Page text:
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In wellness, stupid is the new black.

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Quizzify knows. Click to learn more.

A young friend of mine participated in his first wellness program recently.  Being too young and idealistic to understand how the wellness industry works, he actually thought he would learn something, so he didn’t lie on the health risk assessment. (I am not allowed to use the name of his company. He is not so young or idealistic not to realize that dissing his company’s eminently dissable wellness program could get him fired.)

Since he listed “diabetes” as his disease, he got a call from a coach to “help” him with it.  He was young and idealistic, so he answered the phone. She was very impressed with how well he managed it. His BMI is about 22, and his hobbies include basketball, which he played at the college level, and swimming.  She said if he kept this up, he might be able to get off insulin.

“Off insulin? I can’t get off insulin,” he replied.

“I’ve seen many people get off insulin,” she said.

It turned out that his diabetes coach had never heard of Type 1 diabetes. He spent the next 15 minutes explaining to her the difference between Type 1 and Type 2 diabetes.  “Al, my company is billing out my time at $500/hour, I’m putting in 60-hour weeks…and spending my time explaining to diabetes coaches how diabetes works.”


If the people who run Schlumberger’s wellness program were actually producing drilling equipment, oil slicks would cover most of North Dakota by now.

Recently we observed what a fabulously stupid, pointless, counterproductive and harmful idea it was to run a crash-dieting contest.  We used HealthyWage as an example of a company that does this, and should be avoided.  We recommended doing wellness for employees instead of to them, by –to use one example — subsidizing gym memberships.

Schlumberger somehow interpreted this advice in a way which was the opposite of what was written. They signed up for an inter-corporate crash-dieting contest run by HealthyWage–which they financed by cancelling the employee gym membership subsidy.

A team from Schumberger was able to crash-diet their way to a highly precise 16.59% weight loss. That put them in a 6-way tie. Yes, 5 other teams also crash-dieted their way to a 16.59% weight loss.

The odds of 6 teams losing precisely the same amount of weight?  Suppose that a team can crash-diet its way to between a 10% and 20% weight loss.  As measured to 2 digits to the right of the decimal point, there would be a 1-in-1000 chance that two winning teams would achieve the same exact 16.59% weight loss. But six did. That’s a 1-in-1 quadrillion shot.

That means the odds of winning Powerball are about 1000 times better than the odds that HealthyWage knows how to read a scale.


9 Comments

  1. Samiam says:

    Gotcha! only FIVE companies were in the tie. So the odds are “only” one in a trillion that Healthywage can’t read a scale

    Like

    • whynobodybelievesthenumbers says:

      whoa! Looks like one of our readers is paying attention–but not quite enough attention. Turns out, it isn’t a “gotcha.” Indeed, you are right in the narrowest sense: “only” five teams tied for first with a 16.59% weight loss. But there was a sixth team (Flab-U-Less, from an outfit called Technip) — that achieved a 16.59% weight loss, but somehow was only a runner-up. Not sure how that works.

      Like

  2. Sam says:

    Usually your commentary makes me cringe in a funny sort of way; but today…this is painful. A health coach who didn’t know what T1 diabetes was? I am going to start a petition to outlaw the use of the word wellness completely. Every HR person, every organization, that reads this should take note and think long and hard before entering into a contractual relationship for wellness services, as this type of service could actually HARM their employees.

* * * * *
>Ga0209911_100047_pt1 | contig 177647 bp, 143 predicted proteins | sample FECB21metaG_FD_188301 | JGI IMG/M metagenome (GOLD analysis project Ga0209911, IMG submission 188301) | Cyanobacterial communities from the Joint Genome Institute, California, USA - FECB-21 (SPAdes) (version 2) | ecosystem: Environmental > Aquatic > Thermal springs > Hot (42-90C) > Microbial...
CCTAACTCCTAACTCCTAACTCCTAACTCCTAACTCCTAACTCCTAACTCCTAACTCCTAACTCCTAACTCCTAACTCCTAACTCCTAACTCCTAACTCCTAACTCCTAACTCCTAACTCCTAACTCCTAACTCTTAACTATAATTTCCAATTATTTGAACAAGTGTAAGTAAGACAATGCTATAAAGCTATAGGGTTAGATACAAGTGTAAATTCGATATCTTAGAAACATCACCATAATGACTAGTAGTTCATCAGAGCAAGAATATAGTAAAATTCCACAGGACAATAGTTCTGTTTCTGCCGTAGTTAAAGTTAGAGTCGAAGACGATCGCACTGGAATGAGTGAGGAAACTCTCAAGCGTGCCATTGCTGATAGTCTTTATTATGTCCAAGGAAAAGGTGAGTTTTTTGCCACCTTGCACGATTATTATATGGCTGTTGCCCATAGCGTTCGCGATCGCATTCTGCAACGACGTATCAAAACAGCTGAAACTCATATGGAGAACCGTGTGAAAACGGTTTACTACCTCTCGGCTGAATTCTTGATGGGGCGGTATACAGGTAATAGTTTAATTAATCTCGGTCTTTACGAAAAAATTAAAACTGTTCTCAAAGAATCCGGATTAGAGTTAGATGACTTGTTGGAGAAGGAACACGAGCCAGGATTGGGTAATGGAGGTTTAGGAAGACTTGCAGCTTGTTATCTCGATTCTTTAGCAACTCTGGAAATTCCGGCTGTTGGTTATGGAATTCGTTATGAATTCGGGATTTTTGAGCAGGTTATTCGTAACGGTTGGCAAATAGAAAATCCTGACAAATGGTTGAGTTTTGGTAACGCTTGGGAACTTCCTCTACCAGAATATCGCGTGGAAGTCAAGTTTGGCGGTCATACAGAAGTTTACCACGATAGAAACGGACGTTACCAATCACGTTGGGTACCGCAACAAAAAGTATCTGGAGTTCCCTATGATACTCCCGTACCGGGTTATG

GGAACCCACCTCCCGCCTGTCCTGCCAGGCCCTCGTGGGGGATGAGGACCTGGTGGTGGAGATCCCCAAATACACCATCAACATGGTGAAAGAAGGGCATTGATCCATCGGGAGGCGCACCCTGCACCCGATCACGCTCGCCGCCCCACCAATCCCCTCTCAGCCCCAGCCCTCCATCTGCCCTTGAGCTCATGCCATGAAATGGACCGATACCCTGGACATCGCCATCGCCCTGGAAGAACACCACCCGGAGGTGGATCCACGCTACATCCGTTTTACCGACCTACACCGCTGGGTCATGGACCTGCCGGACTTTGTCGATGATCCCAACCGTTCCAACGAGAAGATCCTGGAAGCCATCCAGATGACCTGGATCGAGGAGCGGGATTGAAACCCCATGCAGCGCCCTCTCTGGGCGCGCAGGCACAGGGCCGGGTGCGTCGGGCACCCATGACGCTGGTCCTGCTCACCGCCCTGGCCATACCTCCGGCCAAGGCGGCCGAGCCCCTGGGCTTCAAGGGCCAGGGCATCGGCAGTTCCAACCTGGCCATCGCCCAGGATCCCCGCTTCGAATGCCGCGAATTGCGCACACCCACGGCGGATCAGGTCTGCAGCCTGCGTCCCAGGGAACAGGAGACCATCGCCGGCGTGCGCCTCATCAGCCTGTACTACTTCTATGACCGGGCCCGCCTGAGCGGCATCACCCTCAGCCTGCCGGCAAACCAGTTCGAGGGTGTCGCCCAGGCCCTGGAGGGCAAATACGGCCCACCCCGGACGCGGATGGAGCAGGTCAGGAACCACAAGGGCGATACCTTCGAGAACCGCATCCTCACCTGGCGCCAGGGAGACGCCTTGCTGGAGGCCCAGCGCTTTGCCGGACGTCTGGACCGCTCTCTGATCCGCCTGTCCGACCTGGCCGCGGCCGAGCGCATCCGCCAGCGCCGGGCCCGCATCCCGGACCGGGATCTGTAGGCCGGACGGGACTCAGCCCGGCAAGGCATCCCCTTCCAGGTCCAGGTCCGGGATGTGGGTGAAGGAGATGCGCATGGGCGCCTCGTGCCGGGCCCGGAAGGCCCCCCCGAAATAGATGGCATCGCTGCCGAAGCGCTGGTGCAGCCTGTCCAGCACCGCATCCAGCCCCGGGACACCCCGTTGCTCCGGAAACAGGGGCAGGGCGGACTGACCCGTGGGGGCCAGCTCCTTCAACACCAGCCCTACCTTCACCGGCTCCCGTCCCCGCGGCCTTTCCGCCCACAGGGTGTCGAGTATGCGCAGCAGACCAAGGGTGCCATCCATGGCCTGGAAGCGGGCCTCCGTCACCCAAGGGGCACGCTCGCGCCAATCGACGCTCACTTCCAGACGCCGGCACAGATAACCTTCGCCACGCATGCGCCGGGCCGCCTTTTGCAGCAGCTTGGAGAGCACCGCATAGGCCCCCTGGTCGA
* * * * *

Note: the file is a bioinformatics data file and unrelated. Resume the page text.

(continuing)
Like

    • whynobodybelievesthenumbers says:

      I can’t make this stuff up. I mean, if I were going to make it up, I would not have the imagination to come up with this. Remember, there are no rules, no regulations, and no oversight for wellness. Vendors can hire whoever they want, train them as little as they like, do whatever they want and sell whatever they can sell.

      PS If it’s any consolation, thanks to my friend, the coach does know what T1 diabetes is today. At least that particular coach does.

      Like

  3. Kristine says:

    I am not convinced that the entire wellness industry is a waste and I do know of instances where individuals have benefited from employer based health initiatives. However, if these stories are indeed true, they are very sad!

    Like

    • whynobodybelievesthenumbers says:

      Kristine, thanks for the comment. I would agree — certainly there are companies in the wellness field that are reputable and don’t cut corners by hiring unqualified people and not training them. However, there should be some minimum standard for wellness companies and wellness coaches, just like there is in the rest of healthcare.

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      • Kristine says:

        Hard to argue with that- standards should be in place. Also, I just checked out Quizzify. I love the idea of using wellness as a way of making employees/individuals better healthcare consumers. I worked for a health insurance company that emphasized pricing transparency and shopping for treatment, but wellness was a completely separate department and I couldn’t get any traction in trying to blend the two. It makes perfect sense to me.

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      • whynobodybelievesthenumbers says:

        (blushing) thank you!

        Like

  4. Tom Emerick says:

    You are the king of satire. Keep em coming.

    Like

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